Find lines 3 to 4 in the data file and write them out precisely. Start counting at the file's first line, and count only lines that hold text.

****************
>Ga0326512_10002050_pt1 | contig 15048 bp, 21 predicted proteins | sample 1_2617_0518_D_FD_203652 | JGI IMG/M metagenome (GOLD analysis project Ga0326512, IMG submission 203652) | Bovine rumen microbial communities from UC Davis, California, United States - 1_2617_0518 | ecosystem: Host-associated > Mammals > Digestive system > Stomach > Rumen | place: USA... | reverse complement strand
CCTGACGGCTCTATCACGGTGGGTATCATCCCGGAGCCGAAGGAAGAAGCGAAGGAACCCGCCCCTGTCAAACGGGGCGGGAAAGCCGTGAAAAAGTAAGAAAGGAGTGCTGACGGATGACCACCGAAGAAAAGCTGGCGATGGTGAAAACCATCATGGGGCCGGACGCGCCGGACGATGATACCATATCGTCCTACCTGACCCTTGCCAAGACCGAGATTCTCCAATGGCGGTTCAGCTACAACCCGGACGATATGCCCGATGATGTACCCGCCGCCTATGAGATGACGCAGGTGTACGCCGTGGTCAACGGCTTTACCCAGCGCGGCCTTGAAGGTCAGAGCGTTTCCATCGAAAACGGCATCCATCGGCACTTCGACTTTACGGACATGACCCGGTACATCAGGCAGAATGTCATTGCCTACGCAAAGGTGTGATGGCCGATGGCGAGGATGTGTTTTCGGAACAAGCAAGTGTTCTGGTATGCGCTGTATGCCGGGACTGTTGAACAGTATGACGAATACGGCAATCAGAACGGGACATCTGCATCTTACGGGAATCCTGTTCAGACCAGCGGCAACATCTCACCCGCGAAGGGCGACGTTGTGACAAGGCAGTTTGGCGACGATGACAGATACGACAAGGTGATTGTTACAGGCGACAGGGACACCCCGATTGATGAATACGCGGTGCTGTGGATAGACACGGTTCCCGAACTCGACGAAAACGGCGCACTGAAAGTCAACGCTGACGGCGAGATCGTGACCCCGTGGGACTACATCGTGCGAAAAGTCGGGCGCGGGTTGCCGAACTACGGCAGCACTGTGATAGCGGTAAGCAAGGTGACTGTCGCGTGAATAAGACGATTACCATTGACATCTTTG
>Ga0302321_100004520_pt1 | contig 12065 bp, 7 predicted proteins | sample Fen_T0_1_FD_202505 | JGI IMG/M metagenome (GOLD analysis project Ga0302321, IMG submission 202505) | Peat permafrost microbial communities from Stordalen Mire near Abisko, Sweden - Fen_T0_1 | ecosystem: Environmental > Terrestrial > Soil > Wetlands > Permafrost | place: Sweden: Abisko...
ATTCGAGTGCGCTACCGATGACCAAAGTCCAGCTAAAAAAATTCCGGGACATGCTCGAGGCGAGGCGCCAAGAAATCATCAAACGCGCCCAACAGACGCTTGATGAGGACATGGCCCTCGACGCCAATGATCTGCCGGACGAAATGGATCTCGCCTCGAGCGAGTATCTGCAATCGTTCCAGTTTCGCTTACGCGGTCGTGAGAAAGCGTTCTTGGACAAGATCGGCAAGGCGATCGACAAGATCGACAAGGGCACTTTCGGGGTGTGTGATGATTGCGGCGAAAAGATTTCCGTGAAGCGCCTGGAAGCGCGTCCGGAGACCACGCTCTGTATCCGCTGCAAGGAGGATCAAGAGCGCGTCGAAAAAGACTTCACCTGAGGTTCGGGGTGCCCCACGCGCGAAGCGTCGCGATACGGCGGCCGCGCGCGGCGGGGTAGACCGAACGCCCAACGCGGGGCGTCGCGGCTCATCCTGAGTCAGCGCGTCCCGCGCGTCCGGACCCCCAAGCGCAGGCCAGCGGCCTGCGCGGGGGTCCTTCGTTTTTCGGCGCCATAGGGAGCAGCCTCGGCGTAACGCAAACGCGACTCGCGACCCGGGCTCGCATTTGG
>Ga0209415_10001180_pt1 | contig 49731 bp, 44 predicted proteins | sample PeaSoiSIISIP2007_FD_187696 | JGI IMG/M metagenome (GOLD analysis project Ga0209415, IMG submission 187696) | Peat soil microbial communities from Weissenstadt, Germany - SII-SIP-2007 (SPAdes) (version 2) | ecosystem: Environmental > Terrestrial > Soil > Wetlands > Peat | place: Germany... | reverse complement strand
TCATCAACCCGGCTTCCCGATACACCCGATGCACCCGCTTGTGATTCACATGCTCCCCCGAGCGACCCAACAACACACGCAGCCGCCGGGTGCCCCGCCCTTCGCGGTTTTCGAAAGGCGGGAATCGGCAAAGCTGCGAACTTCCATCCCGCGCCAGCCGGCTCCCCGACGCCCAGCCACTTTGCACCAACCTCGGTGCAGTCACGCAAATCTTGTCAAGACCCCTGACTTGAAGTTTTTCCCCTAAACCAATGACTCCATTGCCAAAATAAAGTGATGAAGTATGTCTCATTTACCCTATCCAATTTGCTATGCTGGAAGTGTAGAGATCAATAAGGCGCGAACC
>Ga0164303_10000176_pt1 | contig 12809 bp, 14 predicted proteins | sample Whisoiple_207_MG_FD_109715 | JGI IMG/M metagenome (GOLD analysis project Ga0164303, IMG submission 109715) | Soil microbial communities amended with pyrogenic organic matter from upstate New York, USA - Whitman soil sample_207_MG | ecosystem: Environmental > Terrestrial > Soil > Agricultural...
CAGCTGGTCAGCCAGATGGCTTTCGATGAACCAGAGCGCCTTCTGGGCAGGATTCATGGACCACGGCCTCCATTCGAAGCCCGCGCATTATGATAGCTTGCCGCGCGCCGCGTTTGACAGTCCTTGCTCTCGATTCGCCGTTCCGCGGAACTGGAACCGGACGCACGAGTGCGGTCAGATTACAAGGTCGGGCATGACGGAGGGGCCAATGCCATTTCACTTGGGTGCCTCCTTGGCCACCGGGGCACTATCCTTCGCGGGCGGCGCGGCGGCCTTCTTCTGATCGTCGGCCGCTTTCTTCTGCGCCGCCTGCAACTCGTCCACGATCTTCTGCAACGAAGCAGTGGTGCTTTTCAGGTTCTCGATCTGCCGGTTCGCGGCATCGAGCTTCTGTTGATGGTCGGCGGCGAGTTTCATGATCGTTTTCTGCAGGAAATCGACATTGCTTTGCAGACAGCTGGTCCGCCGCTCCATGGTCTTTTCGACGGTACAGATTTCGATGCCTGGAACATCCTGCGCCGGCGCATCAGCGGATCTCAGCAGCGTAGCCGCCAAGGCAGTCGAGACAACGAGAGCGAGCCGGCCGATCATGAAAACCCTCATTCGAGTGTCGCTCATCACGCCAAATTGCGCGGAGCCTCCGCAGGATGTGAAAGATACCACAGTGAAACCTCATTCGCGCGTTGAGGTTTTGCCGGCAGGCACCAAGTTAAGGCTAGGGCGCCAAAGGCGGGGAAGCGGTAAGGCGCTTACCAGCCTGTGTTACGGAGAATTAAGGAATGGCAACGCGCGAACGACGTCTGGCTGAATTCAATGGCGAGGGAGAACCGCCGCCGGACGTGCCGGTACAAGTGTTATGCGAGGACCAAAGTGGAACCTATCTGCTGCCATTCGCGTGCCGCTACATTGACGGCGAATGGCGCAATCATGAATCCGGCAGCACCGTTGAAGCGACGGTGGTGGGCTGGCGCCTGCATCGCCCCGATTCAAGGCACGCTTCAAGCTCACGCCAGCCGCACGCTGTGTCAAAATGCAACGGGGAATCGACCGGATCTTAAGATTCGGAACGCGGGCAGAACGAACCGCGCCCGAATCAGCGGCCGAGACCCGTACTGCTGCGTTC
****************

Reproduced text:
>Ga0302321_100004520_pt1 | contig 12065 bp, 7 predicted proteins | sample Fen_T0_1_FD_202505 | JGI IMG/M metagenome (GOLD analysis project Ga0302321, IMG submission 202505) | Peat permafrost microbial communities from Stordalen Mire near Abisko, Sweden - Fen_T0_1 | ecosystem: Environmental > Terrestrial > Soil > Wetlands > Permafrost | place: Sweden: Abisko...
ATTCGAGTGCGCTACCGATGACCAAAGTCCAGCTAAAAAAATTCCGGGACATGCTCGAGGCGAGGCGCCAAGAAATCATCAAACGCGCCCAACAGACGCTTGATGAGGACATGGCCCTCGACGCCAATGATCTGCCGGACGAAATGGATCTCGCCTCGAGCGAGTATCTGCAATCGTTCCAGTTTCGCTTACGCGGTCGTGAGAAAGCGTTCTTGGACAAGATCGGCAAGGCGATCGACAAGATCGACAAGGGCACTTTCGGGGTGTGTGATGATTGCGGCGAAAAGATTTCCGTGAAGCGCCTGGAAGCGCGTCCGGAGACCACGCTCTGTATCCGCTGCAAGGAGGATCAAGAGCGCGTCGAAAAAGACTTCACCTGAGGTTCGGGGTGCCCCACGCGCGAAGCGTCGCGATACGGCGGCCGCGCGCGGCGGGGTAGACCGAACGCCCAACGCGGGGCGTCGCGGCTCATCCTGAGTCAGCGCGTCCCGCGCGTCCGGACCCCCAAGCGCAGGCCAGCGGCCTGCGCGGGGGTCCTTCGTTTTTCGGCGCCATAGGGAGCAGCCTCGGCGTAACGCAAACGCGACTCGCGACCCGGGCTCGCATTTGG